A Full Contact Sport
In this age of parenting, we have to have a zero tolerance policy for leaving our children unattended in a vehicle, even to pay for gas or buy a Little Caesars pizza because the kids could be abducted in a car jacking or die of heat stroke. These concerns for parents are real, and the struggle is real. I have even, on more than one occasion broken my toes by accidentally kicking the wall while trying to jump over one of my many baby gates. Protecting your children from death and dismemberment is a full contact sport.
Yes, I break my toes on baby gates.
I am not the only person who worries about these kinds of things. Another one of our contributors, Sarah, recently shared here experiences with worry and fear on our blog, here.
Realizing the stark contrast to how I was raised (man, I miss the wild 80’s- forget helmets, seat belts and supervision), I would throw caution to the wind and say forget it when confronted with logic, like how installing toilet bowl locks is impractical because my potty training 2 year old would be permanently derailed from her efforts. But not doing it causes me to worry incessantly if the baby is out of sight because I’ve been told a big headed baby like mine “can drown in 2 inches of water.”
Let’s Be Warriors
But I get it, just writing about this makes me feel like a crazy person. I know that I survived my childhood. But I also personally knew others who did not. I know that all of these product labels and warnings are derived from the loss of the most prized possession of some of the most unfortunate parents. But finding the balance of staying sane versus trying to protect your child from every possible threat can lead you down a dangerous and self destructive path. Of course, it is sensible to hang CO2 detectors and properly buckle your kid in their car seats. But we “worrier parents” are contributing to the formation of a generation of kids who won’t be able to take any risks. The truth is, it is far more likely that, “the real troubles in your life are apt to be things that never crossed your worried mind, the kind that blind side you at 4 PM on some idle Tuesday” than the things we spend countless hours worrying about and trying to avoid.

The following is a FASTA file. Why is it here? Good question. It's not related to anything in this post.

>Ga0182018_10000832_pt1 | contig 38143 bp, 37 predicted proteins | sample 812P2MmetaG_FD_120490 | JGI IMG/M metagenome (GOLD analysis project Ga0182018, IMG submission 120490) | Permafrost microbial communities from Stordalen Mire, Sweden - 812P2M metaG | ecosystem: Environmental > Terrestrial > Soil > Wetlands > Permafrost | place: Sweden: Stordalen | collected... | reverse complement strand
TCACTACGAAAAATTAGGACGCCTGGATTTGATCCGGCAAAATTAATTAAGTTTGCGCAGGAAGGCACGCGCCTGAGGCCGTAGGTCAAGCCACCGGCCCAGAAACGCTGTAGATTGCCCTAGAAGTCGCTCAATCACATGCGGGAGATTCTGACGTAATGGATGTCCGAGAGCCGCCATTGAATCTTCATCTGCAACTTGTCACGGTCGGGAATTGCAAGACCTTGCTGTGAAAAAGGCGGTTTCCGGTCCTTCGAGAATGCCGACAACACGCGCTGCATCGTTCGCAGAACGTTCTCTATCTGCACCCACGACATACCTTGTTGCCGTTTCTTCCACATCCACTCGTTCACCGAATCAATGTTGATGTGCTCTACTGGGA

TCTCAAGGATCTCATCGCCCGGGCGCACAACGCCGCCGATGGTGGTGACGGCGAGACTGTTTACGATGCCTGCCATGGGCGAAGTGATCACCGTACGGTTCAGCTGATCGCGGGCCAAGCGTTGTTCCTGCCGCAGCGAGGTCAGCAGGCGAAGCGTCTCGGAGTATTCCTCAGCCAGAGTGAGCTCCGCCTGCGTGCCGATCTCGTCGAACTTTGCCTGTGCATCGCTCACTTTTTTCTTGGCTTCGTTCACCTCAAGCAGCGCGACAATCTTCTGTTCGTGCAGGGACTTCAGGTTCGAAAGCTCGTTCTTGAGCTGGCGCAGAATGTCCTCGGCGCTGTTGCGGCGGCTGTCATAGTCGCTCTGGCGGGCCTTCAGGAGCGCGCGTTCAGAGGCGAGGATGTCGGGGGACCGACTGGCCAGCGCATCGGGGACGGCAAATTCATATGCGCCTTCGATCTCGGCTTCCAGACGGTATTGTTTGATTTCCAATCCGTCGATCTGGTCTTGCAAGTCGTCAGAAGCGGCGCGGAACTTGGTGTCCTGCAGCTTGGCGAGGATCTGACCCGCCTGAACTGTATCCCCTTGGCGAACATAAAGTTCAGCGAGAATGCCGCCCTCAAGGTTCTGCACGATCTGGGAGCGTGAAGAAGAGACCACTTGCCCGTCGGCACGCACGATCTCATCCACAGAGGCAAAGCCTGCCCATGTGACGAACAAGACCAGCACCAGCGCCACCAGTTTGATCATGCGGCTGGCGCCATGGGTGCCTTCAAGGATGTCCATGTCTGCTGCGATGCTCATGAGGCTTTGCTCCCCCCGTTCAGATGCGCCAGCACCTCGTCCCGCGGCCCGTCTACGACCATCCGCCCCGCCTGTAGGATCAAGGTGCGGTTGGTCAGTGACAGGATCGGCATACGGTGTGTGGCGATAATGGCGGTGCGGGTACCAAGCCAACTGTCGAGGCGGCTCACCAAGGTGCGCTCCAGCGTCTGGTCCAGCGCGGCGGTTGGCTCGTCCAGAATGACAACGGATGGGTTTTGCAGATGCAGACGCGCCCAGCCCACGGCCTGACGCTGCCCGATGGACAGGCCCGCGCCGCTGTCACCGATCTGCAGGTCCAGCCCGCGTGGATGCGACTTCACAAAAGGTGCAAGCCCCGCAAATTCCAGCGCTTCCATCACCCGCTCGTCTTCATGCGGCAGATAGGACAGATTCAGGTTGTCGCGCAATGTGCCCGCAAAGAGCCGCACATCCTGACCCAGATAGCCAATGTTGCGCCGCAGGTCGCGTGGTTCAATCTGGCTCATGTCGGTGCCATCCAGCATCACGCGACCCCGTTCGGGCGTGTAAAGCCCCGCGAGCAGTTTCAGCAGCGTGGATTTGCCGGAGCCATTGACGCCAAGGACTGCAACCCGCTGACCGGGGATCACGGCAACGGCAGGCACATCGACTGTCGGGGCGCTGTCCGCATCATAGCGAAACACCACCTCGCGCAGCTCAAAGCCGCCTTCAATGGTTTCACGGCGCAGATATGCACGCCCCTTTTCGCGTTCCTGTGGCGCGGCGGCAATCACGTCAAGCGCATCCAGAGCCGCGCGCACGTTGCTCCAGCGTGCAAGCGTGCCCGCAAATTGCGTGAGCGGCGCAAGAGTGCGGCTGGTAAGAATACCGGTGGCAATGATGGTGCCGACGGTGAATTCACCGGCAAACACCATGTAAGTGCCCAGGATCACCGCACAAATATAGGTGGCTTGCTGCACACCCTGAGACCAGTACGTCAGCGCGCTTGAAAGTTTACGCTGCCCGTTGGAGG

Be sensible and astute, but don’t be a worrier. Instead, let’s pull ourselves together and be warriors for our kids. Be the kind of warrior that embraces life’s risks and rewards. Be aware of the danger, but not afraid of it. Instead of freaking out when you wake up to find your children have sneaked into your room and are playing with the strings of the old blinds you haven’t yet replaced, take a breath and take that moment to teach your children about the risks of cords and strings without transferring your fear to them. Build their awareness and ability to manage those risks. Because the best way to really protect your children, is to teach them to protect themselves.